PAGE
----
According to research by McKinsey, the companies that recovered best from the 2008 financial crisis were the ones that got out of the starting gates fastest and came out of survival mode sooner and more assertively. Not only did they recover faster, but this upwards trajectory stayed with them for the better part of a decade. Conversely, those organizations that did not embrace a growth mindset soon enough, not only struggled to recover from the recession, but they kept struggling for the next 10 years.
We’re already seeing a similar split trajectory two years into the Covid-19 pandemic. In what economists are calling a K-shaped recovery, some people, companies and industries are thriving (the upward arm of the K). Others, unfortunately, are still languishing in the downward arm of the K.
While of course there are a myriad of factors at play here, research has shown that the adoption of digital technology has contributed to organizations better weathering the pandemic storm. Again, there are multiple ways technology can drive growth and profitability by helping companies become more agile, flexible, resilient and better able to serve customers who are predominantly digital themselves.
But, I’d argue, a very important way technology drives growth is by introducing efficiencies into our business. These efficiencies free us up to focus on the work that will drive growth, acceleration and the big strategic moves we need to make today to thrive tomorrow. Further, these efficiencies improve user and customer experience, which in turn drive growth and success as well as overall happiness. Without these digitally-enabled efficiencies, we risk being stuck on the hamster wheel of time-consuming, risk-of-zero-return work.
Unfortunately, however, it looks like much of the CRE industry is reverting to pre-Covid ways of working as soon as they can. This opens the field for the savvy companies and brokers, who are leaning into digital more than ever before, to surge ahead.
CRE, digital technology and the pandemic
The overnight shift to working from home in March 2020 has become shorthand for the dramatic change we all had to make in our personal and professional lives at the start of the pandemic. The CRE industry was arguably hit harder than many others in two main ways.
First, many brokerages weren’t set up for a rapid transition to remote working, collaborating with colleagues online, accessing the files and information they needed securely, and generally working from home. While larger firms were able to deploy IT resources to quickly get people situated, most groups were not large enough to benefit from an in-house IT department and were on the back foot.
Second, the industry basically stopped. We work in one of the only industries quite literally involved in filling physical spaces – which was now a health risk – and most deals ground to a halt. Not only were tenants hesitant to even consider space again, but brokers, used to a very hands-on role that involves seeing space, touring clients, and meeting prospects, suddenly had their worlds completely disrupted. And while investment deals were proceeding, the safety of the deals was being questioned. The security of people’s home computers and networks suddenly became of critical importance.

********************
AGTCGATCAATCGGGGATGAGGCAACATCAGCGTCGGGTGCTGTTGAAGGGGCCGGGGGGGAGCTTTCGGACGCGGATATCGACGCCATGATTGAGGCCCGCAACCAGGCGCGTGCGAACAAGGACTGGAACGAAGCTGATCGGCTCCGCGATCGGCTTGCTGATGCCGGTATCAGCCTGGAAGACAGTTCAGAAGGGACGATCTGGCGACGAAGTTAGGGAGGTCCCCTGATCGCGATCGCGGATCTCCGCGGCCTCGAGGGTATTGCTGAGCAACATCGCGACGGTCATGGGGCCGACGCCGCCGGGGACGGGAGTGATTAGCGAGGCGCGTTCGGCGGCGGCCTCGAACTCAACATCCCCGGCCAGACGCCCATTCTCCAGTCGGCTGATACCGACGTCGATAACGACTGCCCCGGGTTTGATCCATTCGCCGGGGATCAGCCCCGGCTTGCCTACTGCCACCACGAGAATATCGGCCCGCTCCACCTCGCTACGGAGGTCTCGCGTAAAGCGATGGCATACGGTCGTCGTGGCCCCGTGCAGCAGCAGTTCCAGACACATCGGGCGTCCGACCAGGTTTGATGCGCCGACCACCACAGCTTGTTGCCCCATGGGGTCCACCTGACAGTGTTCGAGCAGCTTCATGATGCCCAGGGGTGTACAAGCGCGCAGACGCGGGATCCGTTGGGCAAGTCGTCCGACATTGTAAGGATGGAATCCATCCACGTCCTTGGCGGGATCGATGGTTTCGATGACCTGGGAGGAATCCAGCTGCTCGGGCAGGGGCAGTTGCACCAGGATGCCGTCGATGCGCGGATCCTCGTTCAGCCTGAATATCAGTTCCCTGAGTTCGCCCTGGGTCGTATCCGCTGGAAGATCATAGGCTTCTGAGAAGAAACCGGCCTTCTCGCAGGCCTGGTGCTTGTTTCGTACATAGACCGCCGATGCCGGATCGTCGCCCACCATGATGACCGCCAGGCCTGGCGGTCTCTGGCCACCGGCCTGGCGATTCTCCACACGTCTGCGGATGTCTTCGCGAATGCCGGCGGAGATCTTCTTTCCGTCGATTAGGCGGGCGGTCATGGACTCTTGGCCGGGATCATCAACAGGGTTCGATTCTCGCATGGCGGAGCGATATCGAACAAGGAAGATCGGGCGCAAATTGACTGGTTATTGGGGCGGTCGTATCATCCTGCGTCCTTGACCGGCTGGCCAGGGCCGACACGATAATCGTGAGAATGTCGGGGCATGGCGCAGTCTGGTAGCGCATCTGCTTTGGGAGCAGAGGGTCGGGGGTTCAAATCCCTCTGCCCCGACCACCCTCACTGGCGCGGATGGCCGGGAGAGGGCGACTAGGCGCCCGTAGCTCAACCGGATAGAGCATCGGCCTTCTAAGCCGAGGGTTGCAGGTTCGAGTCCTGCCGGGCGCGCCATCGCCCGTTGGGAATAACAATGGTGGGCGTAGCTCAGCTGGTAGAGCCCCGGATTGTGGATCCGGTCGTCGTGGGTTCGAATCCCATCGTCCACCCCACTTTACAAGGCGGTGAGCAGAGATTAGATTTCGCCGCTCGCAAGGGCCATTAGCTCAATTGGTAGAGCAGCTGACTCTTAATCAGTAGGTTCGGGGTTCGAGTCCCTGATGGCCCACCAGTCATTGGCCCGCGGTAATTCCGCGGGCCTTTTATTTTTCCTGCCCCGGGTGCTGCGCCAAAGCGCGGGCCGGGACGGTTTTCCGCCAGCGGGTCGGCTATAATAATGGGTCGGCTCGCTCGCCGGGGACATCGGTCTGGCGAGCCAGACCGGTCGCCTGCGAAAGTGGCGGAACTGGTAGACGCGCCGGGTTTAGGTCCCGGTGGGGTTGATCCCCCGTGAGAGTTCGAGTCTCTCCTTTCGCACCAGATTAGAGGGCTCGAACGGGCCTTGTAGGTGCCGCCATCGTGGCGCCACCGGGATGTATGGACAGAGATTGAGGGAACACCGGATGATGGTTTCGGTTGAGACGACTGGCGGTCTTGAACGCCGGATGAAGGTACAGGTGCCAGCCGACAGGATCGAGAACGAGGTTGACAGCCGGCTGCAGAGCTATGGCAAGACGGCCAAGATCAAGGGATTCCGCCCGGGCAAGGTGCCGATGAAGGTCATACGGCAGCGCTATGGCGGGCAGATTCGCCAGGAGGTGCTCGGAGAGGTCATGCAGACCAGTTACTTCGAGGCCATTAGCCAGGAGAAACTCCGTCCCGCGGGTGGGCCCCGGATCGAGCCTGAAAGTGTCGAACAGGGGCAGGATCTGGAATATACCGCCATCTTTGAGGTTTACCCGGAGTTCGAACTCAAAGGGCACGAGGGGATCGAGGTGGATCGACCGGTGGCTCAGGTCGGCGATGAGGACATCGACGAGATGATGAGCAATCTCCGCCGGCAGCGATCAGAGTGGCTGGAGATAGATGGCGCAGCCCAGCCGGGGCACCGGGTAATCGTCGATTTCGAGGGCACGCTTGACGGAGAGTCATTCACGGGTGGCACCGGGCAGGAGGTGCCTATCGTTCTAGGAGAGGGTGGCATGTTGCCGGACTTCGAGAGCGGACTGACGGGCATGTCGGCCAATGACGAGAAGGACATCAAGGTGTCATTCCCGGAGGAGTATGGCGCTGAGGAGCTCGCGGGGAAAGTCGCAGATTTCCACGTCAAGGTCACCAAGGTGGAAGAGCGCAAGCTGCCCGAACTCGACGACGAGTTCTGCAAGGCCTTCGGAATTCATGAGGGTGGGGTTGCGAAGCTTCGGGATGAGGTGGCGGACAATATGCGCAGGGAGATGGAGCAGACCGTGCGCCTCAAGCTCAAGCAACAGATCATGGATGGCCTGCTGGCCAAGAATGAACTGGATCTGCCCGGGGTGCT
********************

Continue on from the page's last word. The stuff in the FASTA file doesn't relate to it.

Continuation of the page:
Although everything around us seemed new, the technology that we used to fill the gaps wasn’t, for the most part, itself that new. Zoom video conferencing, for instance, which has been around since 2011, saw use skyrocket. In December 2019 it had 10 million daily meeting participants. This grew to 200 million by May 2020, and 300 million the following month. Zoom’s sales grow by a whopping 326% to $2.6 billion in 2020! Similarly, it has long been possible to carry out virtual property tours or sign documents electronically, or make and receive payments via bank transfer rather than check. It just appears we needed a pandemic to motivate us to change how we work.
What’s interesting though, is that although the industry demonstrated it could harness technology when it needed to, and especially the technology that would drive deals across the finish line, it seems that despite the efficiencies that came along with this tech, we’re mostly reverting to the traditional ways of doing things. This “if it ain’t broke, don’t fix it” mentality is known as cognitive entrenchment and is common amongst people with extensive experience. While the experienced veteran generally trumps the novice, the rules change during times of uncertainty, instability and rapid change. Then, the novice, who is open to trying new things to adapt to a new world, gains the advantage.
Because the reality is, the typical ways of working are broken, if you want to be on the upward arm of the K, that is. The efficiencies gained by doing things digitally will compound into faster deals, happier clients and more time spent on setting up the next deal.